Today was the opening of the poker room at "The Quad," which is the new name for the remodeled Imperial Palace. The new room is near the elevators that you pass between the parking garage and the casino, also near the escalator that goes up to Hash House. It has huge traffic going by, but of course that also means that there is a lot of noise and cigarette smoke. Stupidly, all the signs still point visitors to the location of the temporary room upstairs, where there is just empty space.
Because the apartment in North Carolina is leased to me starting at midnight (even though I won't physically be there for a while yet), I've spent the last hour or so changing my mailing address and telephone number (yes, I already have a North Carolina phone number) for all of my financial institutions, including the various online poker sites. The last one I was trying to do was PokerStars. I entered the new information in the form, and was quite surprised to get the following message:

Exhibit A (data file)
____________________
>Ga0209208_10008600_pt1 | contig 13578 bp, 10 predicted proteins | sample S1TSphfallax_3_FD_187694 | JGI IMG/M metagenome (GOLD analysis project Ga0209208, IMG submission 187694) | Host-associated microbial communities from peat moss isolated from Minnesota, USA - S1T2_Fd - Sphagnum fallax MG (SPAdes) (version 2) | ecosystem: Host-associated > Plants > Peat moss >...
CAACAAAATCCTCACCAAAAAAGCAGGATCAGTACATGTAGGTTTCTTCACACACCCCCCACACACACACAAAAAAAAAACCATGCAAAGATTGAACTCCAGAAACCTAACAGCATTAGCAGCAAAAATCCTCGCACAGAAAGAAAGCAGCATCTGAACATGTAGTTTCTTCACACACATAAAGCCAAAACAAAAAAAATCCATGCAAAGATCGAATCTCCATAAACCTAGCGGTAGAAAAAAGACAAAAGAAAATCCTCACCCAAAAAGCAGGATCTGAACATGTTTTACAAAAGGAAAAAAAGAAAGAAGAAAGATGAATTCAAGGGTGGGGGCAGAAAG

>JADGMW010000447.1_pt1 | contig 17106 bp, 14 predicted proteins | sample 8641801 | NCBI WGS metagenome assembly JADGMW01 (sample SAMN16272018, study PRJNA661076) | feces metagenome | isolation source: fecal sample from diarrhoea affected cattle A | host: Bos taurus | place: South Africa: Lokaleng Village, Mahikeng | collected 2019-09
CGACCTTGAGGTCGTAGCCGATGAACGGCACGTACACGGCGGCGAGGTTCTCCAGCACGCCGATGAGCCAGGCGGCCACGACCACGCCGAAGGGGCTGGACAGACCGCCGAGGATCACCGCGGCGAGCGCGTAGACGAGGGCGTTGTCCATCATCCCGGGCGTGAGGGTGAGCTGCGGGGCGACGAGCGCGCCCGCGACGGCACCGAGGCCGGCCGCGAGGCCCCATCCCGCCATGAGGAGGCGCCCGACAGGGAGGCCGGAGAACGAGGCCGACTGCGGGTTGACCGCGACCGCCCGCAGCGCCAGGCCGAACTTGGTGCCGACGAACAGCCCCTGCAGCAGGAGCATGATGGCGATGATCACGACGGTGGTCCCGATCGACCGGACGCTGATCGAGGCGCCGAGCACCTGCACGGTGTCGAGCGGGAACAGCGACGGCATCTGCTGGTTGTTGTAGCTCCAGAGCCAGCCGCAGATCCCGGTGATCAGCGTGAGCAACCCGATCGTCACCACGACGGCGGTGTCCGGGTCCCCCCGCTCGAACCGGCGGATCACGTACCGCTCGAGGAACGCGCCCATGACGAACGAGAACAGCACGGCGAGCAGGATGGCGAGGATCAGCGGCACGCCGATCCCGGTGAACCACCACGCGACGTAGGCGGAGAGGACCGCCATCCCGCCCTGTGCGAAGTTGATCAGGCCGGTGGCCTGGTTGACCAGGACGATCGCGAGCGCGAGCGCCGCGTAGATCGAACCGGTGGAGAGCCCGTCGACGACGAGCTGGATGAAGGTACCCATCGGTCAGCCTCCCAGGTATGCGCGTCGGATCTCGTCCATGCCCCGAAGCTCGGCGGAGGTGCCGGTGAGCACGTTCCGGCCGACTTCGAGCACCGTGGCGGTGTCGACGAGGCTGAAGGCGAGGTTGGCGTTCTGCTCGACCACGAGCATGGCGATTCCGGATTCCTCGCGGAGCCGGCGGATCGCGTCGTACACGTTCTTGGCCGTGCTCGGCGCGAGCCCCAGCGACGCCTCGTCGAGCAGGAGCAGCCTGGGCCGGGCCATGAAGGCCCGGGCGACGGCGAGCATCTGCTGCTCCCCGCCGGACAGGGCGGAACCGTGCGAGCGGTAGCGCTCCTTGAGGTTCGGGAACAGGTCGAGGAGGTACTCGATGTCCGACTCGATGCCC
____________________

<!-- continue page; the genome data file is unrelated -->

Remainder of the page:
I was at the Silverton briefly today and noticed that the new Cantor-operated poker room appears to be on the verge of opening. Sorry for the crappy photo quality; I didn't notice I had blurred the shots until I got home.
Yesterday Kathy Liebert learned the power of the Mighty Deuce-Four the hard way at the WPT Borgata Winter Poker Open. I couldn't find a way to link to the specific live-update post, so I took a screen shot:
I'm a day late in thinking of doing this (have had a few other things on my mind...), but won't you join me in wishing my father, Joe, a happy 90th birthday? He was born January 25, 1923.
Yesterday I asked him if 90 felt any different than 89. He said no, then added this observation: "I used to think that when I turned 70, that would be the end of having to do things I didn't want to do. That didn't happen. So then I thought when I turned 80, that would be the end of having to do things I didn't want to do. That didn't happen either. I'm guessing that 90 won't be any different."
There you have it, folks--wisdom from my favorite nonagenarian.
Happy birthday, Dad.